In my experience, existing contributors who are comfortable in their workflow is a known value, and thereotical new contributors who might be more comfortable in a different workflow is an unknown value. I would sooner cater to the former group, who have already demonstrated a history of consistent contributions under an existing workflow.
This is why sway and wlroots are still on GitHub, despite the fact that, you know, I am the CEO of a competing service. I am in a position to force these projects to move to sr.ht, but it would be disruptive, risk alienating established contributors, and likely be a net negative for the project.
> In my experience, existing contributors who are comfortable in their workflow is a known value, and theoretical new contributors who might be more comfortable in a different workflow is an unknown value. I would sooner cater to the former group
Decisions like this are really tough, imo. For example, consider this argument:
> Surveys of Rust users show that the language isn't too complicated, proving that it's not too complicated
Well, that *or* all the people who care were put off
My point (obviously) isn't that Rust is/isn't too complicated, it's that opinions of *existing users* don't provide much info – we have to have the argument from first principles.
I'd say the same for forges. Changing forges may or may not increase the pace of development by bringing in more/more active contributors than they drive away, and the opinions of existing users don't provide much evidence either way.
@codesections I'm not saying that change is bad - but if you're forcing a change which *alienates* your existing contributors, you should reconsider. This is basically always true.
@codesections maybe you need to invest more in convincing your contributors, or addressing the problems they bring up, or need to rethink your approach entirely, but forcing it in is going to cause more grief than success.
> if you're forcing a change which *alienates* your existing contributors, you should reconsider. This is basically always true.
Meh, I'd downgrade "always" to "often".
Sometimes, communities die a slow death, with gradual attrition/aging out over time. Ideally, you solve that problem without pissing off a big chunk of existing contributors, but that doesn't always work. And, if that's not an option, a change that alienates existing contributors is *sometimes* the right move, imo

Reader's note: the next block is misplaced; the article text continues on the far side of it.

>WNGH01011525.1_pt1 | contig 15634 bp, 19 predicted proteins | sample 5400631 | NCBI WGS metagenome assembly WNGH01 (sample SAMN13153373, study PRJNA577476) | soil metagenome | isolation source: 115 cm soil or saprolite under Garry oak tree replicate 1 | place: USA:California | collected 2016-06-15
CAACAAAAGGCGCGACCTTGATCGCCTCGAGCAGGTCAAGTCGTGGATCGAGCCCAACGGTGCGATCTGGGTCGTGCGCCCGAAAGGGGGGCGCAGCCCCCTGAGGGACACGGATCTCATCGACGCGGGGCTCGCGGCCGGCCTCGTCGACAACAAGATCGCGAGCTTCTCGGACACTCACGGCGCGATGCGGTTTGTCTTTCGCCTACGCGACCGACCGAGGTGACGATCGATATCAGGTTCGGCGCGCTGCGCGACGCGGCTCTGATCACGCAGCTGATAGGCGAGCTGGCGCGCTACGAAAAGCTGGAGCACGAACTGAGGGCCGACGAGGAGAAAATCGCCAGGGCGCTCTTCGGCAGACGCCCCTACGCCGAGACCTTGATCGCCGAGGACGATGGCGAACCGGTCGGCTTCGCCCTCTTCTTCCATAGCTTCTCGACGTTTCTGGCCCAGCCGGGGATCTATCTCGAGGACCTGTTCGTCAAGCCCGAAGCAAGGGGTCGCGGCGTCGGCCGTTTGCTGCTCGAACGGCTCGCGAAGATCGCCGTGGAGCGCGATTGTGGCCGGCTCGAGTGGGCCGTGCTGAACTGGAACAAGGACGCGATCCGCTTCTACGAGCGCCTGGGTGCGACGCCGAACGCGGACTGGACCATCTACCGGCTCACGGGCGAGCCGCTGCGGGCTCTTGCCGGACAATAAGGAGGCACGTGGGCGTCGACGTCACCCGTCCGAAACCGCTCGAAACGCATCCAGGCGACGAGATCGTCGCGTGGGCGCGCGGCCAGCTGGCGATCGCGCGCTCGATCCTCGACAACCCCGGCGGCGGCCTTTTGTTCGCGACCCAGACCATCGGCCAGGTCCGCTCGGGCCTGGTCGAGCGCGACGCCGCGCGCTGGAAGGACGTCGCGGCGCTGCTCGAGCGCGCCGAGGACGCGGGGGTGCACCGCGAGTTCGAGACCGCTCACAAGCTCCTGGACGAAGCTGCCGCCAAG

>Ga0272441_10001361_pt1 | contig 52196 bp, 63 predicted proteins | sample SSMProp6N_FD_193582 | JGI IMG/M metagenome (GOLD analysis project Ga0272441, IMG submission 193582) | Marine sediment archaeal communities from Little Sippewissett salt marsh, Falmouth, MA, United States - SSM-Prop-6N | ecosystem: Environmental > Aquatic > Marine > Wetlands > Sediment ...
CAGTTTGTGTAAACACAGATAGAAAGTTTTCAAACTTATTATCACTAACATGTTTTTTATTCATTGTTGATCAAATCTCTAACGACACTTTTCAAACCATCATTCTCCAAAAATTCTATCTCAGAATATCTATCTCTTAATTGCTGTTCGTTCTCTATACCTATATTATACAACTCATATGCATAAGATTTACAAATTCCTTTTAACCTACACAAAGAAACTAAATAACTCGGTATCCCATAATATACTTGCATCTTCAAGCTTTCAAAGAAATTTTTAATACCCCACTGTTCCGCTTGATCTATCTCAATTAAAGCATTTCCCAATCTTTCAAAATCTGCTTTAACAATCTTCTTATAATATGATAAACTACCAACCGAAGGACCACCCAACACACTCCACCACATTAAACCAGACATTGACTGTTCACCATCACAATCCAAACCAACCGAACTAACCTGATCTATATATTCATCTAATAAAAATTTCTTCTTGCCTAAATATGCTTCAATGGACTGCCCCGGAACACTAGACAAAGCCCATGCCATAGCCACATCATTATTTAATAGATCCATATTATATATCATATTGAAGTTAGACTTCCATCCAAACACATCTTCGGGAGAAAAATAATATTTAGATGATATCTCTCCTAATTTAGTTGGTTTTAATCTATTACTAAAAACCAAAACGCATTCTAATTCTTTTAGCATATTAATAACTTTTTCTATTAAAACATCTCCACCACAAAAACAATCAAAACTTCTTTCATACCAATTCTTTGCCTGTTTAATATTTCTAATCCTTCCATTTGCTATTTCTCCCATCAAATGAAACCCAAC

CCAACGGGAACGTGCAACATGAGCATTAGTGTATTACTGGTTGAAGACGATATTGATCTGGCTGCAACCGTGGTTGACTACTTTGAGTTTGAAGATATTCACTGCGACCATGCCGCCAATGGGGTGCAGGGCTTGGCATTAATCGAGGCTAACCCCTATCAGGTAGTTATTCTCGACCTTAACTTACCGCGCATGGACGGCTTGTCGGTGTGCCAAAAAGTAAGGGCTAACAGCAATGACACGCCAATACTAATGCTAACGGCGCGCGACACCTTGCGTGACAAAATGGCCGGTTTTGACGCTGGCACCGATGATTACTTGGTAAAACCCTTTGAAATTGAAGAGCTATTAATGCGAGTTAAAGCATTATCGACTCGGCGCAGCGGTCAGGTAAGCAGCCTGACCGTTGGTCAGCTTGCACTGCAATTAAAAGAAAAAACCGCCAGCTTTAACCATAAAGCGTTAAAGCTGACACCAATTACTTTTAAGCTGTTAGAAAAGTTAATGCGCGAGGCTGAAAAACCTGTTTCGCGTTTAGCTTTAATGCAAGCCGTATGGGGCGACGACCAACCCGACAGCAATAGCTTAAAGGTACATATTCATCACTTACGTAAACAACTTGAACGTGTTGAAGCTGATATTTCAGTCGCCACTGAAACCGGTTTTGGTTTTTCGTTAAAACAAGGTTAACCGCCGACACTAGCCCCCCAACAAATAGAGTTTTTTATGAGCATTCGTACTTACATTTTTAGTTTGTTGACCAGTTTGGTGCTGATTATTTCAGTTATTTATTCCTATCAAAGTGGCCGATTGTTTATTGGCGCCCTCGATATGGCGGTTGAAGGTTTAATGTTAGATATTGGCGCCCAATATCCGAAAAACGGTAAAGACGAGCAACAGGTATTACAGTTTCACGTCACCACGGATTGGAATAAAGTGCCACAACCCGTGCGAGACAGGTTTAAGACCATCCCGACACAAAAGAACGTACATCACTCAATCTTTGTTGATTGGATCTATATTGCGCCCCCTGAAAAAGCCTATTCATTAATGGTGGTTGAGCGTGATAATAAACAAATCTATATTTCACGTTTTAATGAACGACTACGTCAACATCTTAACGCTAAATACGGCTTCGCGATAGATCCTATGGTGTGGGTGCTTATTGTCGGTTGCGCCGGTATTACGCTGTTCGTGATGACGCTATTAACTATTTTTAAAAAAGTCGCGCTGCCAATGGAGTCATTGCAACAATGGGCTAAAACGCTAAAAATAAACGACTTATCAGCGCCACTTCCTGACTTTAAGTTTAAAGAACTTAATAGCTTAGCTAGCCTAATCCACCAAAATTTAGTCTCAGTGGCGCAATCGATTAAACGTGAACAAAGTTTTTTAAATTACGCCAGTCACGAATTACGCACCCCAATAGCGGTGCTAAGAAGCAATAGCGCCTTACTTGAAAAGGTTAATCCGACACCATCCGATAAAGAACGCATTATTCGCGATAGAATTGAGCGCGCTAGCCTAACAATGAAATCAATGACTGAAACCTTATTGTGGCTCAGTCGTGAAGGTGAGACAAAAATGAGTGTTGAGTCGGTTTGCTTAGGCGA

@codesections I'm just going to go ahead and register strong disagreement here. This attitude kills projects much faster than attrition.
> I'm just going to go ahead and register strong disagreement here. This attitude kills projects much faster than attrition.
I absolutely agree that it often kills them faster.
It *sometimes* saves them from a slow death. It turns a slow decline into a sudden crises, which is going to be resolved quickly (either way).
Depending on the situation, that *might* be worth it. (Though it's *very* easy for leadership to talk themselves into thinking it is when it isn't)
@codesections it's also worth remembering that software does not always *need* to have a lot of change. One person's "slow death" is another person's "long tail of bugfixes". Change is not always good.
@codesections I think what can often happen is that those pushing for change get frustrated with the pushback from others. It ends up being a lot more work than they expected to make the change palatable to more people. They're in a position to make the change happen, so they rationalize away the protests and force things through.
> I think what can often happen is that those pushing for change get frustrated [and just] force things through.
Yeah, I agree that often happens.
(I haven't followed this story, but from the article you linked it sounds like RedHat just decided not to pay for Pagure development. That sucks, but also means "sticking with the status quo" wasn't really an option – other than by the community taking on a lot of new dev work. Not sure if/how that changes things, though)
@codesections oh, I meant to include this link as well:
For a similar problem Debian is working with.
@sir yup, community migrations are almost universally disruptive and destructive
my advice, have an evacuation play ready and hope you don't have to use it
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